Rob, I first ran into the "mautrity/capability model" concept in the software engineering field while working in the aerospace industry. There were five levels. I worked in organizations that were level 4 and 5. That is why I did not run into many of the issues that seem to continue to plague software development today. An organization that is at SMI level 4 is likely to be involving employees on a continuous basis and to be looking at ways to improve all the time. This not only leads to higher profits over time, but to better employee morale and productivity. Of course the main goal is to improve safety, which does the same thing. I have actually seen companies put out of business because of accidents. They could all be avoided.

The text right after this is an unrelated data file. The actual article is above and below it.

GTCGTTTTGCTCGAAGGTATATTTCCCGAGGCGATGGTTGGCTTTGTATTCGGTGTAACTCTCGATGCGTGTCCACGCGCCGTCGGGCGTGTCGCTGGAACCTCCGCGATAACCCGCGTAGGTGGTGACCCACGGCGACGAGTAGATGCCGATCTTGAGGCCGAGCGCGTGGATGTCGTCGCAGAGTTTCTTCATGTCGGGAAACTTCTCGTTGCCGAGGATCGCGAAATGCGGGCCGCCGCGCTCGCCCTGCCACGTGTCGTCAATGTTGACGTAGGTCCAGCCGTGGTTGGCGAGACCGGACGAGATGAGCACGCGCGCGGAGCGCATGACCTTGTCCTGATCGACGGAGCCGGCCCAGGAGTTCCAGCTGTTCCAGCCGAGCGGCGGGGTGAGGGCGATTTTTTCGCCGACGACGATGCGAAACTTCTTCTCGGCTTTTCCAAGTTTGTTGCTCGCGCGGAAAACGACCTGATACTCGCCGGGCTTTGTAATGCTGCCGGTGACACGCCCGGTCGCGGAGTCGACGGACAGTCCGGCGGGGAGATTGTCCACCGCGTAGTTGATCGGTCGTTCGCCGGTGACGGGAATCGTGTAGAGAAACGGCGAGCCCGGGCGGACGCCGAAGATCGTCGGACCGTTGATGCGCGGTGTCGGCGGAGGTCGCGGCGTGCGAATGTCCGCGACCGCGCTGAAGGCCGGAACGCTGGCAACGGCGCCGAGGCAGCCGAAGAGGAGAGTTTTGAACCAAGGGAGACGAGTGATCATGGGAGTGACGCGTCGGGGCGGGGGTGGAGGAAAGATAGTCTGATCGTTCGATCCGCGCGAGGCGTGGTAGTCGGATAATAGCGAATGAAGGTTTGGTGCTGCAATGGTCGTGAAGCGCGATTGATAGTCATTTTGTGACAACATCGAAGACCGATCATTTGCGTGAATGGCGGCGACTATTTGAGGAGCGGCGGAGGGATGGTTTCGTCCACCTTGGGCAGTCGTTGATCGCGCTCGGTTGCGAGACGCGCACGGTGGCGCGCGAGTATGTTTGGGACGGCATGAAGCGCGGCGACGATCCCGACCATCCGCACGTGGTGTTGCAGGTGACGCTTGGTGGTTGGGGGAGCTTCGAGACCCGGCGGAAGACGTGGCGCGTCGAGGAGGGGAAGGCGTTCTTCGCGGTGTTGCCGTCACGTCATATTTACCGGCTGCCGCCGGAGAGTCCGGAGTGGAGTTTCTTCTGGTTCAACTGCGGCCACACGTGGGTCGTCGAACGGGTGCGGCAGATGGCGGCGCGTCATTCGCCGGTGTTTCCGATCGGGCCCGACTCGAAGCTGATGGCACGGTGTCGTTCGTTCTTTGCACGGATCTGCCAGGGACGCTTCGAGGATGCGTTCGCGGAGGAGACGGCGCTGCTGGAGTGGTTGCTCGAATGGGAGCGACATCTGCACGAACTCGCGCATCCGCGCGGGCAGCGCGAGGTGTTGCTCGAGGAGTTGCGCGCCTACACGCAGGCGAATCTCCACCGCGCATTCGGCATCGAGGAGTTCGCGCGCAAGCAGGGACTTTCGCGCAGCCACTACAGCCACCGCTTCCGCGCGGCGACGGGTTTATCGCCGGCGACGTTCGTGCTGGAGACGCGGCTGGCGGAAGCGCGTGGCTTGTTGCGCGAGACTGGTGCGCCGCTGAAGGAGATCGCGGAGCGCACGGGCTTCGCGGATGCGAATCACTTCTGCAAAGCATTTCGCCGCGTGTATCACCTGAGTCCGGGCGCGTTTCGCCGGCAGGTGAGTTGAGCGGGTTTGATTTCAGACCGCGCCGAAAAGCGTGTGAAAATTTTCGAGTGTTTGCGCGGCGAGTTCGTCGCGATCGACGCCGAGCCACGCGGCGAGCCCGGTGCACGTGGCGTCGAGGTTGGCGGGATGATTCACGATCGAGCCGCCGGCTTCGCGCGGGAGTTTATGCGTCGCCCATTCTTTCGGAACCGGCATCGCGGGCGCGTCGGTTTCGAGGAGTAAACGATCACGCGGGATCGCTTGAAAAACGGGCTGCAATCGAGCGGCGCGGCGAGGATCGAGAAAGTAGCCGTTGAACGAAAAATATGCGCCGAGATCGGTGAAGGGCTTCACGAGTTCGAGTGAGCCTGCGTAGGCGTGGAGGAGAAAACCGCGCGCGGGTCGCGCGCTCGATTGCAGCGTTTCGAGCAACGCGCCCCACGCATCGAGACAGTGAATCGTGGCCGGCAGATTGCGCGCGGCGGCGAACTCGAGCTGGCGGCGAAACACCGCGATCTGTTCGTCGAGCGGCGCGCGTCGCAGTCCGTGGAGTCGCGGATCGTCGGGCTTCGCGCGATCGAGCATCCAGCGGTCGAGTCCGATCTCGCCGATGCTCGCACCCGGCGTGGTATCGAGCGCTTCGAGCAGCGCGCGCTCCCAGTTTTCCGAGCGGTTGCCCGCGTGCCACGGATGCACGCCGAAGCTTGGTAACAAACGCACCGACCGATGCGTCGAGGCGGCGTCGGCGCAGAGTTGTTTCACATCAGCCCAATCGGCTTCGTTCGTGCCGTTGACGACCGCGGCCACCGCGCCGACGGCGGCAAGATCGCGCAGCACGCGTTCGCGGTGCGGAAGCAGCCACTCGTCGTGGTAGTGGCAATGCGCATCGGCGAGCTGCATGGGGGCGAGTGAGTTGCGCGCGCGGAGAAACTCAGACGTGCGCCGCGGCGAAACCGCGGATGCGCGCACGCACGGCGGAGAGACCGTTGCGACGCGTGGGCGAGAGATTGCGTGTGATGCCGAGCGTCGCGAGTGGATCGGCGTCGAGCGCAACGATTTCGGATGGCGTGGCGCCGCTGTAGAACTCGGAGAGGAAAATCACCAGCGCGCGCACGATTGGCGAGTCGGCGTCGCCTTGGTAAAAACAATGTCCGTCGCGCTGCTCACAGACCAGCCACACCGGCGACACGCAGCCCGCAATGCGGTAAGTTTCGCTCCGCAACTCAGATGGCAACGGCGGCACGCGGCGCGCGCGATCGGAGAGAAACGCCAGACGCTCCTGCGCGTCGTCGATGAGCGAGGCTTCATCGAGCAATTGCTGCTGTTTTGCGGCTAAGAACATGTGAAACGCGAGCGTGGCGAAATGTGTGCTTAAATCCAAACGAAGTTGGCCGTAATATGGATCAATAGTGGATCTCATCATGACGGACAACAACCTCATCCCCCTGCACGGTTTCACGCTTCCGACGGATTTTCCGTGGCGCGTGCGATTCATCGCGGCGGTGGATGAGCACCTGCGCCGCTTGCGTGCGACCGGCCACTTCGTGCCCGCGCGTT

Wal-Mart will hold its second Made in the USA Open Call July 7-8, at its headquarters in Bentonville, Ark. The event will be a repeat effort by the world’s biggest seller of consumer goods to increase the amount of US-made products it sells in Wal-Mart stores, in Sam’s Club members-only wholesale outlets, and on walmart.com.
From design feasibility, to development, to production, having the right information to make good decisions can ultimately keep a product from failing validation. The key is highly focused information that doesn’t come from conventional, statistics-based tests but from accelerated stress testing.
There’s a good chance that a few of the things mentioned here won't fully come to fruition in 2015 but rather much later down the line. However, as Malcolm X once said, "The future belongs to those who prepare for it today."
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